Let’s Wing It | April 23, 2023 Rev. Dr. Dorsey Blake
One of my favorite literary passages comes from the pen of Loren Eiseley, anthropologist, educator, philosopher, and literary genius whose lived experience in the natural world yields profound insights into the human journey. I sermonized on this passage several years ago and it will not let me go until I share it with you.
This crow lives near my house, and though I have never injured him, he takes good care to stay up in the very highest trees and, in general, to avoid humanity. His world begins at about the limit of my eyesight.
On the particular morning when this episode occurred, the whole countryside was buried in one of the thickest fogs in years. The ceiling was absolutely zero. All planes were grounded, and even a pedestrian could hardly see his outstretched hand before him.
I was groping across a field in the general direction of the railroad station, following a dimly outlined path. Suddenly out of the fog, at about the level of my eyes, and so closely that I flinched, there flashed a pair of immense black wings and a huge beak. The whole bird rushed over my head with a frantic cawing outcry of such hideous terror as I have never heard in a crow’s voice before and never expect to hear again. He was lost and startled, I thought, as I recovered my poise. He ought not to have flown out in this fog. He’d knock his silly brains out. All afternoon that great awkward cry rang in my head. Merely being lost in a fog seemed scarcely to account for it—especially in a tough, intelligent old bandit such as I knew that particular crow to be. I even looked once in the mirror to see what it might be about me that had so revolted him that he had cried out in protest to the very stones. Finally, as I worked my way homeward along the path, the solution came to me. It should have been clear before. The borders of our worlds had shifted. It was the fog that had done it. That crow, and I knew him well, never under normal circumstances flew low near men. He had been lost all right, but it was more than that. He had thought he was high up, and when he encountered me looming gigantically through the fog, he had perceived a ghastly and, to the crow mind, unnatural sight. He had seen a man walking on air, desecrating the very heart of the crow kingdom, a harbinger of the most profound evil a crow mind could conceive of—air-walking men. The encounter, he must have thought, had taken place a hundred feet over the roofs. He caws now when he sees me leaving for the station in the morning, and I fancy that in that note I catch the uncertainty of a mind that has come to know things are not always what they seem. He has seen a marvel in his heights of air and is no longer as other crows. He has experienced the human world from an unlikely perspective. He and I share a viewpoint in common: our worlds have interpenetrated, and we both have faith in the miraculous.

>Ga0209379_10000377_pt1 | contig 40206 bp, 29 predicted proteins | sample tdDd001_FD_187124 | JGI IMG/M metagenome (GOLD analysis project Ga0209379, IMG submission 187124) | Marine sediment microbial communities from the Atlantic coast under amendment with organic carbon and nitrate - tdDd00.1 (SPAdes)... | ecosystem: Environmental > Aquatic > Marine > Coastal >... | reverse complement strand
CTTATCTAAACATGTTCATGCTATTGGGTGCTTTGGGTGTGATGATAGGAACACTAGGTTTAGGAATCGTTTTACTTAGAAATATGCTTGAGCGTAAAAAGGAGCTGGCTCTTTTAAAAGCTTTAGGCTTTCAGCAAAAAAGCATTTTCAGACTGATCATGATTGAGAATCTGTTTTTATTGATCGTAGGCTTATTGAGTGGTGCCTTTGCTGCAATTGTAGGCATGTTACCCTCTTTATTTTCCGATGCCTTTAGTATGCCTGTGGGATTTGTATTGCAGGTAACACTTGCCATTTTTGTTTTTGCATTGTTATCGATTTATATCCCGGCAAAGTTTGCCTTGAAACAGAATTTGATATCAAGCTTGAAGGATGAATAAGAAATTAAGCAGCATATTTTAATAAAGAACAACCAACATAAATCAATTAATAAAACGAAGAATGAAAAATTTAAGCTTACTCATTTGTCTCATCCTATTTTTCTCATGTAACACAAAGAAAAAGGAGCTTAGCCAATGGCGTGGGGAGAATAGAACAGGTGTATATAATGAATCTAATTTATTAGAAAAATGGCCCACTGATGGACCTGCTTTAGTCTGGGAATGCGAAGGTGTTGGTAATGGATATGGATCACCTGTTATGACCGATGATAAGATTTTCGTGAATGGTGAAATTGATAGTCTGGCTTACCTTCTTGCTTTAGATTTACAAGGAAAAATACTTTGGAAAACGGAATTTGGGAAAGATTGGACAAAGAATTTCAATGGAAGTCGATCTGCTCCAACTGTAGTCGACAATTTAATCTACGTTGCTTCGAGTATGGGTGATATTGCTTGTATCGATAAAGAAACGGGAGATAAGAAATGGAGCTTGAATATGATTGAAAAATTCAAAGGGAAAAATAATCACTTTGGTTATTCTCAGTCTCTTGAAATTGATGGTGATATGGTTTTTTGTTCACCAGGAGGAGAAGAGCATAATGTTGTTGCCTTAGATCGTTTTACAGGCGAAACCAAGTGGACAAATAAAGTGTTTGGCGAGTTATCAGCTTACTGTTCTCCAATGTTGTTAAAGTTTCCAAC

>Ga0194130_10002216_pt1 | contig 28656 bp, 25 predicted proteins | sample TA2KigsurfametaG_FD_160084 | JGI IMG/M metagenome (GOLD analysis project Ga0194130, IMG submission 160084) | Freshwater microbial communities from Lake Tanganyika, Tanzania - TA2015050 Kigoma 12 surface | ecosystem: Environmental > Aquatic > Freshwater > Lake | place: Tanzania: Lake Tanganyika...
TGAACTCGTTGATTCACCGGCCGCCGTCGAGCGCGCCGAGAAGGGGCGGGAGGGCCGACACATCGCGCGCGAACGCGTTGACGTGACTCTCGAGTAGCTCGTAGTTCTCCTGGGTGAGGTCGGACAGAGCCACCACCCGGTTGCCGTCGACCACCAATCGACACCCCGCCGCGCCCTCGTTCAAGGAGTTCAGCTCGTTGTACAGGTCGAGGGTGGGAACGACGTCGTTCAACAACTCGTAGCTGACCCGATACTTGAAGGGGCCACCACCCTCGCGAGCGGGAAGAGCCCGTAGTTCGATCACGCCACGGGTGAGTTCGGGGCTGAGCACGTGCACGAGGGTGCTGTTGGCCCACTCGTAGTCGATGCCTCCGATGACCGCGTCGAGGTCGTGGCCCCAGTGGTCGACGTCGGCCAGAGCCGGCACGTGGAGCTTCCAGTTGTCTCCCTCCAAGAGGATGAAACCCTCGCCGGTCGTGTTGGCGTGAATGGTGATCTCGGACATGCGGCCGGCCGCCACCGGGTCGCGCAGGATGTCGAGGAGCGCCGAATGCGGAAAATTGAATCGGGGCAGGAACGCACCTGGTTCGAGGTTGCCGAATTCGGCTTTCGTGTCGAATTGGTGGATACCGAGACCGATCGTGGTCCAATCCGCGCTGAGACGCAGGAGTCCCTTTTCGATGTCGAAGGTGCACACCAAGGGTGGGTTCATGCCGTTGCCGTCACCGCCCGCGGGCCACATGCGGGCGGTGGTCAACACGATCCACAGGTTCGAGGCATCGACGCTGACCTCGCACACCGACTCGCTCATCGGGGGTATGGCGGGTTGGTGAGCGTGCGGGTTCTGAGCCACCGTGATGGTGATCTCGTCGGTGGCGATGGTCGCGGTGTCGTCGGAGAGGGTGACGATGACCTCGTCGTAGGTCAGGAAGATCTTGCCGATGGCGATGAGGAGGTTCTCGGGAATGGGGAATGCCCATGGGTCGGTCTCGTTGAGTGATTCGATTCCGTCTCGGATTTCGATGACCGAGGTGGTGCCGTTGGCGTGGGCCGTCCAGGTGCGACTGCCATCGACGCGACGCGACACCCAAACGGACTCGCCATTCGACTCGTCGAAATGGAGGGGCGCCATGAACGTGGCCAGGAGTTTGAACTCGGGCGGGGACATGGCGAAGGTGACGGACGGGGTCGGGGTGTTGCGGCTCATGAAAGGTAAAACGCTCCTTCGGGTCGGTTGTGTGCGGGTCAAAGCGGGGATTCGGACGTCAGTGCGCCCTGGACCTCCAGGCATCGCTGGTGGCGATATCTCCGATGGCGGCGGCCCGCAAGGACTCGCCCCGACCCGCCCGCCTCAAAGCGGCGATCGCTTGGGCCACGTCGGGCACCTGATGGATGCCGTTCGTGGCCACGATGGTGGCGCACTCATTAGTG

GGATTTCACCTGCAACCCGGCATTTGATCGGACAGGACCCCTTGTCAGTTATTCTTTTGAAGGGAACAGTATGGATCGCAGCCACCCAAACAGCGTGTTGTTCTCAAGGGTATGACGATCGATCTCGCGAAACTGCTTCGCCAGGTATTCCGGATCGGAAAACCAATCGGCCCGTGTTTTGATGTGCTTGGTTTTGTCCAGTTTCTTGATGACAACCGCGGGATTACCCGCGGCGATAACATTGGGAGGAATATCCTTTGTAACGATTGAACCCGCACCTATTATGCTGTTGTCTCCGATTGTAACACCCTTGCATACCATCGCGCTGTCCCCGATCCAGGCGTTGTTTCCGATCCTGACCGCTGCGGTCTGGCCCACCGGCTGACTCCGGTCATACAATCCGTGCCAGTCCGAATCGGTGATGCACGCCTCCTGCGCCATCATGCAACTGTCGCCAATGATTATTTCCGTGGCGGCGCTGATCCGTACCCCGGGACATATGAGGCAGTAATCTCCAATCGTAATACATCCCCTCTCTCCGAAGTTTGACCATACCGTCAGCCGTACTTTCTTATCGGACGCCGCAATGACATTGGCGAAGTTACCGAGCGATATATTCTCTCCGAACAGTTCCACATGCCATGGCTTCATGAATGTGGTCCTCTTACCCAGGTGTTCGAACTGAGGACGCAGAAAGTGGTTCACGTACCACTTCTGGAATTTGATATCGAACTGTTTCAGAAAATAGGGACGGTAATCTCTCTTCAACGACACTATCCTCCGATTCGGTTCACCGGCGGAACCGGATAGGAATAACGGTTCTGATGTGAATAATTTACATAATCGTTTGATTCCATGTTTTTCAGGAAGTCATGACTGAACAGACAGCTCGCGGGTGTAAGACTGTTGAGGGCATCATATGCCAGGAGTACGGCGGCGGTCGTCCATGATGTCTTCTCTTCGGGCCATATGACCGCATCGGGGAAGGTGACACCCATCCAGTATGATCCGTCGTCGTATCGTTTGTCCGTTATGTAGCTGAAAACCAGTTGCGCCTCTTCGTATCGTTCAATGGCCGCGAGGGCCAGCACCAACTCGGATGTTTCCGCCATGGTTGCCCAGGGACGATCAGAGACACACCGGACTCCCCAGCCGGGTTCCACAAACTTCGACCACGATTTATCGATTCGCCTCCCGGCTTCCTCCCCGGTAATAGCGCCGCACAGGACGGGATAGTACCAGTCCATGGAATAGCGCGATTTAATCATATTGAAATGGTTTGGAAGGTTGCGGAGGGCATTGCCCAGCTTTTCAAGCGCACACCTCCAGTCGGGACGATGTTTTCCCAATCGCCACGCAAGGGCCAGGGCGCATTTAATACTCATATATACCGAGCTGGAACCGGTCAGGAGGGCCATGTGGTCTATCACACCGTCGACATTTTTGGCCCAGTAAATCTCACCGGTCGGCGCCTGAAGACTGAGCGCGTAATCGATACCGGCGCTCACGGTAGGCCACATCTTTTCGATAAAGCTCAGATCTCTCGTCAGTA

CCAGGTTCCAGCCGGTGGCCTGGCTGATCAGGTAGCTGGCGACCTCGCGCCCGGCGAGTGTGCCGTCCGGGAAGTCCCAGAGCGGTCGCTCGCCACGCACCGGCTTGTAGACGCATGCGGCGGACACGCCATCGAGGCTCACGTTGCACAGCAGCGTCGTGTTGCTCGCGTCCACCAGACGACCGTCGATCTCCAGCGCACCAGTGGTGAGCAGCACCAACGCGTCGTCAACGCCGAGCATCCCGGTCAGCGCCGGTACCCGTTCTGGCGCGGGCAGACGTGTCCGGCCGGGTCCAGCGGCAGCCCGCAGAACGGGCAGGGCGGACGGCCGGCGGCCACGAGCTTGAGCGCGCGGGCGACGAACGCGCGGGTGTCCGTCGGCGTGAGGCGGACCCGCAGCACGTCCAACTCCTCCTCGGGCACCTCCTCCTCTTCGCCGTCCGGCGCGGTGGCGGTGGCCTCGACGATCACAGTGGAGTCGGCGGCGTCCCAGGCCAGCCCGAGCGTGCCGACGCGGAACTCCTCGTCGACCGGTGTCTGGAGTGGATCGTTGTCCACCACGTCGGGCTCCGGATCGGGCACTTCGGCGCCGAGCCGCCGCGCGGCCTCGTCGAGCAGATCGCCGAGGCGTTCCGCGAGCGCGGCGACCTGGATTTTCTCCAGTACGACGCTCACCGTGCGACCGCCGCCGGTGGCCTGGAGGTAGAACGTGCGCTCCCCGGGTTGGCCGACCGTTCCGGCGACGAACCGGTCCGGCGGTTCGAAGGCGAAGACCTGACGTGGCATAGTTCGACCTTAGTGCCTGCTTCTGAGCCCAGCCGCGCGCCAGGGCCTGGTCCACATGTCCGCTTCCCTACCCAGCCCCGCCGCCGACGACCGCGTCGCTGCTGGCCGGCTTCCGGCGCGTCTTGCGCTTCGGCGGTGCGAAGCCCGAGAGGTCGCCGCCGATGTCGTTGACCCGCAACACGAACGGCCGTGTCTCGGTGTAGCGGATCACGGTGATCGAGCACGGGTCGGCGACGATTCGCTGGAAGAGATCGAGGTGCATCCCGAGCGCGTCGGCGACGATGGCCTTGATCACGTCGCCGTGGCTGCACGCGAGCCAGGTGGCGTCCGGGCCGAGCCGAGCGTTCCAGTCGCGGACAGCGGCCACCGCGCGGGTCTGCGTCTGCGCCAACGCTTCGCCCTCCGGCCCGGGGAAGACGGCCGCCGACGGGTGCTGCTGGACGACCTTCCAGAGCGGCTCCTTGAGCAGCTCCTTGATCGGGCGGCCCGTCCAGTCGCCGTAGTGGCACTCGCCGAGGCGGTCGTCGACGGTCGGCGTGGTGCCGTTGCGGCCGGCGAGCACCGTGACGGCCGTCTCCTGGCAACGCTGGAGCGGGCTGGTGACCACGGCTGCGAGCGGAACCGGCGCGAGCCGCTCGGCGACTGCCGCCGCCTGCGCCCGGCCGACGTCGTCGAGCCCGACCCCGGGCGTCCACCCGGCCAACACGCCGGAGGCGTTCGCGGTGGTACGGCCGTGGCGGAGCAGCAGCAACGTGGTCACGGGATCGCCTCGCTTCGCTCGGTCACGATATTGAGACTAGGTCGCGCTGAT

Not nearly as profound but illustrative still has been my experience while visiting Bryan (Caston) at his penthouse apartment. While in the living room on my first visit, I was unnerved when I saw large black birds flying at the same height as mine. Only the structure of the apartment separated the birds and me from direct encounters. For that, I give thanks to the building. For the birds and I to be on the level was eerie. Was I, subconsciously, resenting this leveling of status and the tidiness of separation of our environments and worlds? Had I invaded the territory of the birds causing confusion. But who was confused? The birds were at ease in flight. Only I carried the baggage of confusion.
Our worlds had interpenetrated! What do I learn from that?
I remember the scripture from the gospel of Mark where Jesus on land saw his disciples struggling with rowing the boat and decided to go to them walking on the water. When he came to them in the early morning hours they screamed because they thought he was a ghost. Jesus told them to take courage, and not to be afraid. Then he got in the boat with them, and the winds died down, leaving the disciples completely amazed and utterly confused.
The interpenetration of worlds causes or should cause utter amazement. Too often it causes fear and confusion.